bus sizing

From: Doug Little <doug_at_innerworkings.co.uk>
Date: Tue, 23 Jun 1998 09:49:31 +0100

>> Whatever the size of the transfert on the 040 bus is, it reads (or write)
>> 32 bits word. So if you make a move.b (a0)+,(a1)+ you've got 2 32 bits
>> accesses.

>My assembler isn't what it should be, but is the above the same as 2 16
>access on the 030 or 4 16 bits access? Are you moving 32 bits or 64 bits?

The 68040 always uses 32-bit read/write operations. So, if you move a byte
it will read a longword from the source, one from the destination, combine
required portions of each 32-bit field and write back the result. Even
if you try to read a 16-bit word straddling two 32-bit longwords, it will
have to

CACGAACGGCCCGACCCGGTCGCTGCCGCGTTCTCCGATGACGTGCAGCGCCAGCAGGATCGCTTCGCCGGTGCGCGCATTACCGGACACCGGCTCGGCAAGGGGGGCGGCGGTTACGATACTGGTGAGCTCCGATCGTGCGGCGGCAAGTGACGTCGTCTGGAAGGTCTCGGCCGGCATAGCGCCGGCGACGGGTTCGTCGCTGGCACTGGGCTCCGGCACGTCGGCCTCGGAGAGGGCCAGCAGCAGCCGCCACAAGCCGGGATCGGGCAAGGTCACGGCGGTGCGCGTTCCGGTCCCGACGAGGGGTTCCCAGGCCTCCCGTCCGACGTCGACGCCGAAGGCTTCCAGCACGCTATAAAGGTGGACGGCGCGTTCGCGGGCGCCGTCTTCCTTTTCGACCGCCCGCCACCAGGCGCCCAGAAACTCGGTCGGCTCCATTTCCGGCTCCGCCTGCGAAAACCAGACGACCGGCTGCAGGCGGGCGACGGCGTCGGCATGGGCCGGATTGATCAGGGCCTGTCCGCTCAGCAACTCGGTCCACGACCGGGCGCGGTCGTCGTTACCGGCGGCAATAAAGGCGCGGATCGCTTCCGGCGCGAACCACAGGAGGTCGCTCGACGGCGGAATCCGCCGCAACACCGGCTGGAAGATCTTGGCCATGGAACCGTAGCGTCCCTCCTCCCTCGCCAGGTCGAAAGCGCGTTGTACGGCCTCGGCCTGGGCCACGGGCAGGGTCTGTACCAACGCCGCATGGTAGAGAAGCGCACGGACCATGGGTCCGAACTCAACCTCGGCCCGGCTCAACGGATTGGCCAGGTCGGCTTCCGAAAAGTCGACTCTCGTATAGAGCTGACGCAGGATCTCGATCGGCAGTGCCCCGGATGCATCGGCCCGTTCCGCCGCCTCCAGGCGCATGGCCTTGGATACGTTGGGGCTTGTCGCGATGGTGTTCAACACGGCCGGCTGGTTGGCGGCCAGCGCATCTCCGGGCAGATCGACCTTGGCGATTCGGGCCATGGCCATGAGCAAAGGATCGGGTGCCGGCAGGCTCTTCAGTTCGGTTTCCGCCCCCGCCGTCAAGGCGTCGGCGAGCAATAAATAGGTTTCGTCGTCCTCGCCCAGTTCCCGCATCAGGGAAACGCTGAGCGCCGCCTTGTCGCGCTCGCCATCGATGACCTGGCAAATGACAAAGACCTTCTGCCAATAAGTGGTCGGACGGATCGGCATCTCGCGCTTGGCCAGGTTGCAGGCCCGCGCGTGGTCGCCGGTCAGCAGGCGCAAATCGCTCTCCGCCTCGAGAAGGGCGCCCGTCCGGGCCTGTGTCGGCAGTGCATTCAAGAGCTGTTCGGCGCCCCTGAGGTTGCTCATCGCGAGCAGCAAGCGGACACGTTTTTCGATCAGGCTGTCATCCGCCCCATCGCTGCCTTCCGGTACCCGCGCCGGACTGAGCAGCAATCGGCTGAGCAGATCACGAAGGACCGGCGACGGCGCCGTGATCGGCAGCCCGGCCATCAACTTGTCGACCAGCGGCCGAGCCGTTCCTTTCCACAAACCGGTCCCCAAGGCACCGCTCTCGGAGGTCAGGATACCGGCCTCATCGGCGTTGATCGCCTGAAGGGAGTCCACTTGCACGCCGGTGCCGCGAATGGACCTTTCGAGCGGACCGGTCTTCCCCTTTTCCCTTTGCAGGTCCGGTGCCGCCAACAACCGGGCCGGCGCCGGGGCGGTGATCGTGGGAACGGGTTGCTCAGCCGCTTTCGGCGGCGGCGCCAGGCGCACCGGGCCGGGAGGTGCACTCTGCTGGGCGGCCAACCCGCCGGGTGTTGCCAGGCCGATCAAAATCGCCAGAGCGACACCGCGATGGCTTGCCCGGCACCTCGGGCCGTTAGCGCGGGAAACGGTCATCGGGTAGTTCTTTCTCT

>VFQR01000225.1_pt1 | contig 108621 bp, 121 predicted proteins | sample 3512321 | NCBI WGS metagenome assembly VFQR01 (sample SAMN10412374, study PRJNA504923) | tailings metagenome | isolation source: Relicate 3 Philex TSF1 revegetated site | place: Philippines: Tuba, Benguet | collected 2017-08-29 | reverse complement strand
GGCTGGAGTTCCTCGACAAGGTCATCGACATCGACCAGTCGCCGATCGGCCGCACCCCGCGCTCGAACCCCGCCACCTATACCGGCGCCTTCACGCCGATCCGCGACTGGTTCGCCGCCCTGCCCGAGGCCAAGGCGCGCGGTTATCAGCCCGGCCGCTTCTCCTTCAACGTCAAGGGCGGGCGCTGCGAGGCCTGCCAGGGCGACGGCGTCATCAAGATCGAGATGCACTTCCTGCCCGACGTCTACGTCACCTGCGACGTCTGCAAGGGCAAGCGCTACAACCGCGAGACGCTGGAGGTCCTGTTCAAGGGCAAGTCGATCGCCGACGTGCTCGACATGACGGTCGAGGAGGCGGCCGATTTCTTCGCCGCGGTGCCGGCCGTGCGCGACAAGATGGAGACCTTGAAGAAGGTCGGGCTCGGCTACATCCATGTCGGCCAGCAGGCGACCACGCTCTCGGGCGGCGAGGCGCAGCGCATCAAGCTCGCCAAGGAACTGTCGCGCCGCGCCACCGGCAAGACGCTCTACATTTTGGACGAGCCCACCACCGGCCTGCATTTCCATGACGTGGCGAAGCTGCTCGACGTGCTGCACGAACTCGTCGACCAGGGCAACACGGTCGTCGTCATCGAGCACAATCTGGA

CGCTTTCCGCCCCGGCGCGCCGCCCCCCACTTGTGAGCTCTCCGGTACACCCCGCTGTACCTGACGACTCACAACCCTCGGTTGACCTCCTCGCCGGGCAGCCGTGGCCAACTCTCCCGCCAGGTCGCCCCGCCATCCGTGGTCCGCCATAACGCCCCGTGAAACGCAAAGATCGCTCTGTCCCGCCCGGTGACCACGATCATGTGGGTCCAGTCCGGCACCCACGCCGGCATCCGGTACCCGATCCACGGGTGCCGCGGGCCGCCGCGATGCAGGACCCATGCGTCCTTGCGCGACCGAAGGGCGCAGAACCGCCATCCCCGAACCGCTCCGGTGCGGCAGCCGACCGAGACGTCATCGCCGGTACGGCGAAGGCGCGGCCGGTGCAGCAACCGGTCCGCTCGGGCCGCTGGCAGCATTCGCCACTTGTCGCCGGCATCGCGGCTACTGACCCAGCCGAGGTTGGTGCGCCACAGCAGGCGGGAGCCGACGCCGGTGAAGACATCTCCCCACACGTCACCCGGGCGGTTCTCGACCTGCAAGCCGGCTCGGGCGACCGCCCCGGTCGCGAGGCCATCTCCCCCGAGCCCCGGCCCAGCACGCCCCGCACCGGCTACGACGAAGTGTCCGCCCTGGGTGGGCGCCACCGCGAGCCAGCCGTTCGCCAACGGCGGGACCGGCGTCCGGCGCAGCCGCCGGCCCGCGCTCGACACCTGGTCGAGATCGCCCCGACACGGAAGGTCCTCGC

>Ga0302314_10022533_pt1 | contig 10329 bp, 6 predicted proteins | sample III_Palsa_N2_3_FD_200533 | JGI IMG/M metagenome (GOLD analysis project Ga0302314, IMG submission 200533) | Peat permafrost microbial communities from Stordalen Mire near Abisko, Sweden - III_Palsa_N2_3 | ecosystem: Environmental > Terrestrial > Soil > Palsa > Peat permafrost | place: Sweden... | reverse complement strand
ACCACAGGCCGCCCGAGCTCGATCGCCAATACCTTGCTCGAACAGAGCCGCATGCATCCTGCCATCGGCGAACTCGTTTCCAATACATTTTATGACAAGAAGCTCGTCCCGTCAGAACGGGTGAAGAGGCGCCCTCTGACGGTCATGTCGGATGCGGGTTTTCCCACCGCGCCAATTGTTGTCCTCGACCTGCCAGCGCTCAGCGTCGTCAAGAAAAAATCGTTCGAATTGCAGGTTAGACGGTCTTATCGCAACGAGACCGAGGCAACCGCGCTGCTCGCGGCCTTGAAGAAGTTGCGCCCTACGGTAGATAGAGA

read both longwords from the source, read them from the destination, then
write them both back after modification. Generally, you want to avoid that
wherever possible...

The caches make these operations faster, especially in burst mode, and even
more where read/writes occur in a localised area.

Fortunately, the instructions still do what they are supposed to do (move
or words), but the internal operations are usually wider, and the extra data
masked off or ignored.

The 020/030 use dynamic bus sizing which allow them to do all sorts of
strange stuff for narrow reads/writes. The 040 needs a 32-bit bus and a data
cache to operate at anywhere near maximum efficiently.

Received on ti. juni 23 1998 - 20:41:00 CEST

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